At the same time, the press, business leaders, and even political leaders utilize it as a benchmark for observing and forecasting social, political, and economic growth.

People frequently select several representative stocks listed on an exchange and compute the price average or index of these sample stocks. Because stock index calculation is complex, there are numerous types, each with its advantages and drawbacks. 

Indices indicate the general trend and range of stock prices in the entire market.


A stock market index is a number compiled by a stock exchange or financial services company that shows how the stock market has changed. Investors are inevitably exposed to market price risk due to the volatility of stock prices. 

To react to these circumstances and demands, some financial institutions compile a stock price index and distribute it publicly as an indicator of market price fluctuations.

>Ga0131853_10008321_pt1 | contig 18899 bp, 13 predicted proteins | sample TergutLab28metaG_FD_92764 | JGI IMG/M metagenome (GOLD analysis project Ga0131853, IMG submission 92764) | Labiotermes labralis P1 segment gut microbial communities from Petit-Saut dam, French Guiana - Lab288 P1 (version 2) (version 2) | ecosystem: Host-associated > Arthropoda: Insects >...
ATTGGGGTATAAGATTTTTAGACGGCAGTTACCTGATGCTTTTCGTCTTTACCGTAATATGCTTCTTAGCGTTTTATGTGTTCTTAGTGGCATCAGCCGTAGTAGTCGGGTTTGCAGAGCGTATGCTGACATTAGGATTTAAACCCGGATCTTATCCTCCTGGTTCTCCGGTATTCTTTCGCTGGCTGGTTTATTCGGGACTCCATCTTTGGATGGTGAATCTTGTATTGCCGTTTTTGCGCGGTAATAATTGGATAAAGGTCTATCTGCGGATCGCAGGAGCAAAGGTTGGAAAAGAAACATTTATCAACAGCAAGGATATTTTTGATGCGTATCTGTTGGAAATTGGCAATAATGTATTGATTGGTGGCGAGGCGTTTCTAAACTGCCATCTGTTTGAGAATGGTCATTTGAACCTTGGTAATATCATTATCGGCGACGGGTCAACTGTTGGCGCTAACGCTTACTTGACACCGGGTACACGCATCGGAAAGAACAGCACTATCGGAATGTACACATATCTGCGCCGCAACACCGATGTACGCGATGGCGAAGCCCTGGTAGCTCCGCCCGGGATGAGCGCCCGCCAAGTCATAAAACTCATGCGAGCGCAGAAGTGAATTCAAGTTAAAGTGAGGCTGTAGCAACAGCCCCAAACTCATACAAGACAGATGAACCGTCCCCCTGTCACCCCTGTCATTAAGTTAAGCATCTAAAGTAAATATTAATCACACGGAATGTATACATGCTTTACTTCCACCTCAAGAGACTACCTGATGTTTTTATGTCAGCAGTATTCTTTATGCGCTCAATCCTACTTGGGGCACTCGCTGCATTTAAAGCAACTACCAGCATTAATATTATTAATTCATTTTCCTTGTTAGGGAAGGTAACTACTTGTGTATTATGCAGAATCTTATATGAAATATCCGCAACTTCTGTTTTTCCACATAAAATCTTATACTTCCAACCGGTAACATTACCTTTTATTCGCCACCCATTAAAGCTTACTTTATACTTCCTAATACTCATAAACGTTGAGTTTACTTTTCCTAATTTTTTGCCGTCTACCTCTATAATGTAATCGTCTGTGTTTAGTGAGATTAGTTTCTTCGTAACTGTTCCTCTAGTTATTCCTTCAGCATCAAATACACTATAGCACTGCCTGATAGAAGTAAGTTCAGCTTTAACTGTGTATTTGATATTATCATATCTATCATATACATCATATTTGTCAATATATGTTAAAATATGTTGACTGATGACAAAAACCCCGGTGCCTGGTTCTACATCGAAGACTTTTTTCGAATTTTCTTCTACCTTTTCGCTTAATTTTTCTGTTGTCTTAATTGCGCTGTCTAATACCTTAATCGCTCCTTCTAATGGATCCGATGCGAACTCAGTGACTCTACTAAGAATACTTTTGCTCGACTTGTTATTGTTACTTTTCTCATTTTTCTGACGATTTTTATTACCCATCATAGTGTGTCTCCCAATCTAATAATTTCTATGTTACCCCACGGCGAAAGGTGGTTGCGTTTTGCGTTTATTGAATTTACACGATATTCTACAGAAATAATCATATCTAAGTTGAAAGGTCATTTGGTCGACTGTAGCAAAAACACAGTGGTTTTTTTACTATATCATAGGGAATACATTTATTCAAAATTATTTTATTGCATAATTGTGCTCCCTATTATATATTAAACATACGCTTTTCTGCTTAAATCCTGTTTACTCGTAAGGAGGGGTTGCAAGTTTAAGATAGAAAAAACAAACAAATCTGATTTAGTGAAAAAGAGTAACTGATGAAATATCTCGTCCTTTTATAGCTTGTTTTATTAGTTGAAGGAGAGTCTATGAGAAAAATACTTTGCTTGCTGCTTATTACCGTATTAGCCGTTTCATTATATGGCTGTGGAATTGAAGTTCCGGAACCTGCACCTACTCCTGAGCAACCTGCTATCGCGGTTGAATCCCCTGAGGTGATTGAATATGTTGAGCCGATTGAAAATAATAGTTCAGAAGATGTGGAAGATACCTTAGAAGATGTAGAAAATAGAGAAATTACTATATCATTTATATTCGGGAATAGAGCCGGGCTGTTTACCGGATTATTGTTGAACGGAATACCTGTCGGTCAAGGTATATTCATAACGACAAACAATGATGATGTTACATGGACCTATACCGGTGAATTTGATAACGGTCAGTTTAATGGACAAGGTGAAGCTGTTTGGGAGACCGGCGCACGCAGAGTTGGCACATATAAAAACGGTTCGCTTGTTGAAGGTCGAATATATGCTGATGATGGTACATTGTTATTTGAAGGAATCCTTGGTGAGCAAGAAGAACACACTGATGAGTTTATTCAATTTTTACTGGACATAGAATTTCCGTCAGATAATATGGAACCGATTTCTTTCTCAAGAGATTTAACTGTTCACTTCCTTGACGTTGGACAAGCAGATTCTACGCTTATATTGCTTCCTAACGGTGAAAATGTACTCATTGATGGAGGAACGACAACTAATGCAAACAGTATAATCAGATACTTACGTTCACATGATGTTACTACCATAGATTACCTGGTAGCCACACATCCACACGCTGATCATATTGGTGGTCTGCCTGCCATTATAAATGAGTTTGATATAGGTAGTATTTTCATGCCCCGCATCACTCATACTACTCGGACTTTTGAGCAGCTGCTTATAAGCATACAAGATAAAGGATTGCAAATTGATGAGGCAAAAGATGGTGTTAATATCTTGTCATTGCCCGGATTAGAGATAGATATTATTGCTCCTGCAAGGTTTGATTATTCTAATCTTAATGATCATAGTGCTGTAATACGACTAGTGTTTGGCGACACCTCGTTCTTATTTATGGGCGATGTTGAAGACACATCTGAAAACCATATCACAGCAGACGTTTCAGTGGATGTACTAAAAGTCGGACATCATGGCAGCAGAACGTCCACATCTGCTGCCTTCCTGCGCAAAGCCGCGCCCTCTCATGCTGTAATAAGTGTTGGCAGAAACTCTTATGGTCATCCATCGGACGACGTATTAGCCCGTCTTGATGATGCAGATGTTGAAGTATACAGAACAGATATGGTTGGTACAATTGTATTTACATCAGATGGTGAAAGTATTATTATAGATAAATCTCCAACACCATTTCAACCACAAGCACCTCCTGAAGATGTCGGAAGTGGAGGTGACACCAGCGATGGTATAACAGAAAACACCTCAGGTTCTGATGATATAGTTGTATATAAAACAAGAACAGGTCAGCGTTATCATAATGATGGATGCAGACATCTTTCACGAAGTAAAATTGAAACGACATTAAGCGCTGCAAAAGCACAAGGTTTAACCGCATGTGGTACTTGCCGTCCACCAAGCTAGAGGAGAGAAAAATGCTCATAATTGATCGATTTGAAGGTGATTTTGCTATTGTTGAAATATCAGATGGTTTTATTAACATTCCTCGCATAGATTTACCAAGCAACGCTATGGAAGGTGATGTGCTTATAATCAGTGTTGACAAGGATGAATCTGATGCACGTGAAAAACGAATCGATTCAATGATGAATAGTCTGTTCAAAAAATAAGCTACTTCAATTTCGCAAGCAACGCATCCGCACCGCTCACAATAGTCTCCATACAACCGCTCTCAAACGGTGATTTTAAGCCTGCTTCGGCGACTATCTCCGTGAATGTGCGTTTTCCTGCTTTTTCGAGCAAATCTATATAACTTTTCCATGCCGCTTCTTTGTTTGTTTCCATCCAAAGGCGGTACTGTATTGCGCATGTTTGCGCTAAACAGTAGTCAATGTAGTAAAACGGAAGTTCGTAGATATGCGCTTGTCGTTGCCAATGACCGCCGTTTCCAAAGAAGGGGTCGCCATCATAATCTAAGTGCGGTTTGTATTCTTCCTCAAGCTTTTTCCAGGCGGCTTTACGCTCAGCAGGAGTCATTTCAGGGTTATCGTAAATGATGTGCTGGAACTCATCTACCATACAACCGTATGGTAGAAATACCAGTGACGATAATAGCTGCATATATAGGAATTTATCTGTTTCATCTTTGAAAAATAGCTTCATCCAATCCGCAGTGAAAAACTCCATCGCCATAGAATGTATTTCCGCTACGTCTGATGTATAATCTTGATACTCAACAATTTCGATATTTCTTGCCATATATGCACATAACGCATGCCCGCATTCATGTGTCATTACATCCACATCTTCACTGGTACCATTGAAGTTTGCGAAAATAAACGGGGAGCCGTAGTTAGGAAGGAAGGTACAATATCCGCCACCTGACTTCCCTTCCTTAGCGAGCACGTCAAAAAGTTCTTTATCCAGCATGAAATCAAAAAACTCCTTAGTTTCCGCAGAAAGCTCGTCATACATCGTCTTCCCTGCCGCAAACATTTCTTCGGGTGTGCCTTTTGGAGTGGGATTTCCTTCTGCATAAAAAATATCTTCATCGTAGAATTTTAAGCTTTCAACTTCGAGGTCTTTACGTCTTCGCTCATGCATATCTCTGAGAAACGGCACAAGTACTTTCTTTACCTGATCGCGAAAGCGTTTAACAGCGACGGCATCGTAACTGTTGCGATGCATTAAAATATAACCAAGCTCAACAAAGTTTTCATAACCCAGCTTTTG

Investors can use this to test the impact of their investment and forecast a stock market's trend. At the same time, the press, business leaders, and even political leaders utilize it as a benchmark for observing and forecasting social, political, and economic growth.

The stock index displays how the stock market has changed throughout time. 

An index for a certain period is usually based on the value from a specific month/year, taking the value at this base period as 100. 

Sock prices are then compared in each subsequent period, with the price of the base period used to calculate the percentage increase/decrease. 

Investors can use the rise and fall of an index to determine the pattern of stock price fluctuations. Almost all stock markets post stock index prices simultaneously as stock prices change to convey the stock market's movement to investors in real time.